3. NickWI says:

    The Arctic area needs to be preserved as it currently is. all government owned lands should either be level 1(Wilderness- national Parks) or Level 2(national monumemts) in terms of protection. this includes ANWR and the petroluem reserve, and in south, Bristol Bay and the Chuitka area. the entire coastline of the state should be preserved as a national monument, like Californias is. I know you have to try and find a balance, but the oil companies don’t have a good reputation in doing the right thing. Use the areas you are actively working, the rest is permanently protected, and the rest is added on after the oil and gas run out.

  4. Thank you Shannyn. The last sentence, caught in my throat….about hearing music in the Tongass. Thank you….

  5. G Katz says:

    Thanks for this very insightful piece. There is so much chicanery for the average citizen to try to keep up with.

  6. leenie17 says:

    For the last few weeks, I’ve been hearing near constant ads on the radio here in western NY. It seems like they are airing every ten minutes but that’s probably because I start to twitch every time they come on. There is an enormous push to promote hydro-fracking to drill for natural gas.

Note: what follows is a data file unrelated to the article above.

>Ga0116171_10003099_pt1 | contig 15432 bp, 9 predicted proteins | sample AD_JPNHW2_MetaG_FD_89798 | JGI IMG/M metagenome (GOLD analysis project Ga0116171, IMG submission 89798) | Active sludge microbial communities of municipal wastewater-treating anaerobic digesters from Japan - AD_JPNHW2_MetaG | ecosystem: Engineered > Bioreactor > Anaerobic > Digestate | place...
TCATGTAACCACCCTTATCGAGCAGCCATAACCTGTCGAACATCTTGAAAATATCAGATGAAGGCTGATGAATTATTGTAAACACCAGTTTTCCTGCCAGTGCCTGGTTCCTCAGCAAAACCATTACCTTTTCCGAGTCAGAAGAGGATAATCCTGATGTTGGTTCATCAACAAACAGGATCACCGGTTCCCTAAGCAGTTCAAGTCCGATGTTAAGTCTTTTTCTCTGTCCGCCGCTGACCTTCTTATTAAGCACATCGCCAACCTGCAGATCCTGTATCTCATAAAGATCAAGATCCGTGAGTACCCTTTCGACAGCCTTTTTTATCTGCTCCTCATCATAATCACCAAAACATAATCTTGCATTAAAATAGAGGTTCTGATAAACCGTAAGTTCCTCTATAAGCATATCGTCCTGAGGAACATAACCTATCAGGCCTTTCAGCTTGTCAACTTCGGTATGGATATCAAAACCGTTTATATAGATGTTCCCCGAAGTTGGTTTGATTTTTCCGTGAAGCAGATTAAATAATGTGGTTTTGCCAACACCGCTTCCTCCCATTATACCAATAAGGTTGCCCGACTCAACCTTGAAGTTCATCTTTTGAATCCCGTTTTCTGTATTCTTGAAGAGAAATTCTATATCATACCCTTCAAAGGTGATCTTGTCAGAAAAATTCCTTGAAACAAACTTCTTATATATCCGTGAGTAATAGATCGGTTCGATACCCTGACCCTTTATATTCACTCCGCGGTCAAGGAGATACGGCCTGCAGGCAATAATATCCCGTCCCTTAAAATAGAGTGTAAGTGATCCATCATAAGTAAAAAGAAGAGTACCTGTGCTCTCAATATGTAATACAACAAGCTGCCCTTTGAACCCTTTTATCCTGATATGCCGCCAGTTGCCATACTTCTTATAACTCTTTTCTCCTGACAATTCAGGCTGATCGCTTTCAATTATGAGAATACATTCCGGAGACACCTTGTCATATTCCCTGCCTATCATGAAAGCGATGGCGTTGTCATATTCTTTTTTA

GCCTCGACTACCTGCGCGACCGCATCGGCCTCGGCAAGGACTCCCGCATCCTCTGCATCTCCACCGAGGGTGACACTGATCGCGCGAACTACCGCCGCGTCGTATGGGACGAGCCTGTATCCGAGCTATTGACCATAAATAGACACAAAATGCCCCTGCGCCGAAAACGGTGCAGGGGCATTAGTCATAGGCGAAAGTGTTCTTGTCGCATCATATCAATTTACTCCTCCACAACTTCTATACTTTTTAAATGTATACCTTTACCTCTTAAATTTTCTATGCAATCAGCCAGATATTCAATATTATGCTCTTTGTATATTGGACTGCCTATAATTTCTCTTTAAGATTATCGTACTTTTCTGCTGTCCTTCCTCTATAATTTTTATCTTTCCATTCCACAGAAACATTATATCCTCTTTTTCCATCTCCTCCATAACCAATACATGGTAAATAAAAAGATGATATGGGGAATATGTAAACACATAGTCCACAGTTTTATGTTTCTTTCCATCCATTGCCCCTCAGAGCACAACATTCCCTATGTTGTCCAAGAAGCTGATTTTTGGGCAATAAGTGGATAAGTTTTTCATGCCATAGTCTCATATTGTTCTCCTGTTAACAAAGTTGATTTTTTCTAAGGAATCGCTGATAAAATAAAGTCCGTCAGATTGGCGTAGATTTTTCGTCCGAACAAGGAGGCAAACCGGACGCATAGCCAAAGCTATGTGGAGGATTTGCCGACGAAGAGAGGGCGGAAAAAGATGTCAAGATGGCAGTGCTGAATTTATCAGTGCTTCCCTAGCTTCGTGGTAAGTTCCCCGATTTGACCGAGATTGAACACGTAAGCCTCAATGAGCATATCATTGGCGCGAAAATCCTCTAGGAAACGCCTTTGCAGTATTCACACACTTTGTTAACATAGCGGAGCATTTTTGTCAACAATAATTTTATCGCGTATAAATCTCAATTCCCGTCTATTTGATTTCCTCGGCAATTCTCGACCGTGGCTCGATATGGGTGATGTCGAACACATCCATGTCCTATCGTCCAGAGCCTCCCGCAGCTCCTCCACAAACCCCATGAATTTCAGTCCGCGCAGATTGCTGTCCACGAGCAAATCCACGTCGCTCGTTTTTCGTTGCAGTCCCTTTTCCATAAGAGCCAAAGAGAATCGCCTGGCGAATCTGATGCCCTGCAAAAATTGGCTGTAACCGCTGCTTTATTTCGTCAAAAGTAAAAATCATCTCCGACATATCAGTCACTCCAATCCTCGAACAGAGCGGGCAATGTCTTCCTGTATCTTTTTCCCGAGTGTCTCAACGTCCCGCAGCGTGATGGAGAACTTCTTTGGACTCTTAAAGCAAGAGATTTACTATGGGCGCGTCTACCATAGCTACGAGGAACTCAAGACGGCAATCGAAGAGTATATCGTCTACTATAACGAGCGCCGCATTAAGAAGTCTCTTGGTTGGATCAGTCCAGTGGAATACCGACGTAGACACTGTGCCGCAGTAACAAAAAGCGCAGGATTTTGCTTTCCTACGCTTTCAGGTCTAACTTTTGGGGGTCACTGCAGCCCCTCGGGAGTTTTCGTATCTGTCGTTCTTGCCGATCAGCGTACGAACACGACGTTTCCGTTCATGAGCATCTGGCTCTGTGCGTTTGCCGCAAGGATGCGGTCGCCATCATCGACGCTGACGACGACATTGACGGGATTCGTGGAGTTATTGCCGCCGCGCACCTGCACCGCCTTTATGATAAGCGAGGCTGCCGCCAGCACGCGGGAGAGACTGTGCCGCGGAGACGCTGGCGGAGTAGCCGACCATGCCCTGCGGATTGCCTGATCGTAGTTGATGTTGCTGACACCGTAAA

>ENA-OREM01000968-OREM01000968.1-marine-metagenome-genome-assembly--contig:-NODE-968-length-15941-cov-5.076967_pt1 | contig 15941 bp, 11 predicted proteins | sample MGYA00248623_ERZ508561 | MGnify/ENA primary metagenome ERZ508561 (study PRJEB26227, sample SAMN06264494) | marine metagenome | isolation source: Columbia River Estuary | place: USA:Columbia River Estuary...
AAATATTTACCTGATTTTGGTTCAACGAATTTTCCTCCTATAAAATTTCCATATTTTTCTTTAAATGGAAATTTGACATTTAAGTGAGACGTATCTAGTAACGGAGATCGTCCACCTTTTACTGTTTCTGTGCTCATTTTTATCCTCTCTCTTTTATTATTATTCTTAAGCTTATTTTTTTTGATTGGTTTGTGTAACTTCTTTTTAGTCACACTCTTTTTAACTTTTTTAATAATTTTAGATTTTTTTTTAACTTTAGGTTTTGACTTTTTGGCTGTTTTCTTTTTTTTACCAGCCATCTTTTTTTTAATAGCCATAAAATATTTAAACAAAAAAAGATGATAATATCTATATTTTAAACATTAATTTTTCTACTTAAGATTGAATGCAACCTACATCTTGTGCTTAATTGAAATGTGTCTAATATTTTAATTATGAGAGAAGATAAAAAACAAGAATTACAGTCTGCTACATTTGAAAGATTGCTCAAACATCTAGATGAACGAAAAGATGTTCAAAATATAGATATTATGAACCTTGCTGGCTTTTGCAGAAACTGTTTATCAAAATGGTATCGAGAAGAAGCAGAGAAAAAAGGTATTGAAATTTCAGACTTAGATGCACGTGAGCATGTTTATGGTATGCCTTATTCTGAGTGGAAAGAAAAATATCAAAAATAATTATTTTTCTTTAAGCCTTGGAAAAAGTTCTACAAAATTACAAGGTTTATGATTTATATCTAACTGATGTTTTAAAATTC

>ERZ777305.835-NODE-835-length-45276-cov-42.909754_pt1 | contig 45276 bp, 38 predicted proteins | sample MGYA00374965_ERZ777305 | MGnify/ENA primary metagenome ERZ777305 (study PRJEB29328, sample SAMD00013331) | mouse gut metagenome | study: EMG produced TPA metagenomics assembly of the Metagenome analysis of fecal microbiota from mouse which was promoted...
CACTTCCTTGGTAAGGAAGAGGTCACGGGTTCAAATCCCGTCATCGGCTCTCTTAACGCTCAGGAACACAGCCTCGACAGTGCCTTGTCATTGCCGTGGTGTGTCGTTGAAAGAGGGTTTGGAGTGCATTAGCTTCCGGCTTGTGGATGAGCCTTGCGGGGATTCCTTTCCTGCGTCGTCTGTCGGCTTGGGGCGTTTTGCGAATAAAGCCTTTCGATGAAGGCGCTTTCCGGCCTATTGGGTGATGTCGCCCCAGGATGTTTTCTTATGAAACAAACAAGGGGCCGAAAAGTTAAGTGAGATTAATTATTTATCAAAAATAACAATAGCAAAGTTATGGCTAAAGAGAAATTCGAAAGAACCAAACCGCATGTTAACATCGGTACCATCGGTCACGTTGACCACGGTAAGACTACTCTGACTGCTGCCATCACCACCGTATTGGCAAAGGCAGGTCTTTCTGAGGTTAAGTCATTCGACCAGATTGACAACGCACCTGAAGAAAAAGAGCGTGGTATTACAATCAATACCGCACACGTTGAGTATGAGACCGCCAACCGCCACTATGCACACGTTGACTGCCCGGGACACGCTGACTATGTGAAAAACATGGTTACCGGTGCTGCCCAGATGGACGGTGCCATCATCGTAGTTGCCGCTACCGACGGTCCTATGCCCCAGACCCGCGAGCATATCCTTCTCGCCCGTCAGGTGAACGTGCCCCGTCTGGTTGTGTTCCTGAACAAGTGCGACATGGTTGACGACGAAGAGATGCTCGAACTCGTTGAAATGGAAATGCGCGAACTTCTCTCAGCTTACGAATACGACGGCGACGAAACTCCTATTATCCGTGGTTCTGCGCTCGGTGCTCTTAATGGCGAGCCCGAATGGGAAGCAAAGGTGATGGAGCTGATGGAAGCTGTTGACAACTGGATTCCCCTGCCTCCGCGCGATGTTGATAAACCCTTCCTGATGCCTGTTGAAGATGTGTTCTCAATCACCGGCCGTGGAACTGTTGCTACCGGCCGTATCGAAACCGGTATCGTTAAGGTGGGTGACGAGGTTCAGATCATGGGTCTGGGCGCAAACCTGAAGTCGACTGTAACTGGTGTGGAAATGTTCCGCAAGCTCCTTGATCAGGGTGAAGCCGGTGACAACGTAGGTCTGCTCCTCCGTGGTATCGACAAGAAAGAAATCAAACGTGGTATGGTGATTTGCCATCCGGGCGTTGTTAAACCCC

Not only is there potential for the hydro-fracking chemicals to cause permanent damage to the water supply for much of the southern tier and southeastern NY (including NYC), but the type of shale in the Marcellus Shale Formation contains uranium which is released through the hydro-fracking process.

    Once again, industry is destroying our environment for a short term profit.

    • Maggie in NC says:

      Leenie, this form of environmental destruction is heading for North Carolina, where it currently is illegal. Alas, the forces of evilness are working overtime to change the laws in NC to allow for shale gas drilling using horizontal drilling and hydrofracking. I’m originally from the Marcellus region of northern PA, and have already seen the consequences of fracking there; it is heartbreaking to think that the state of NC will be next in line.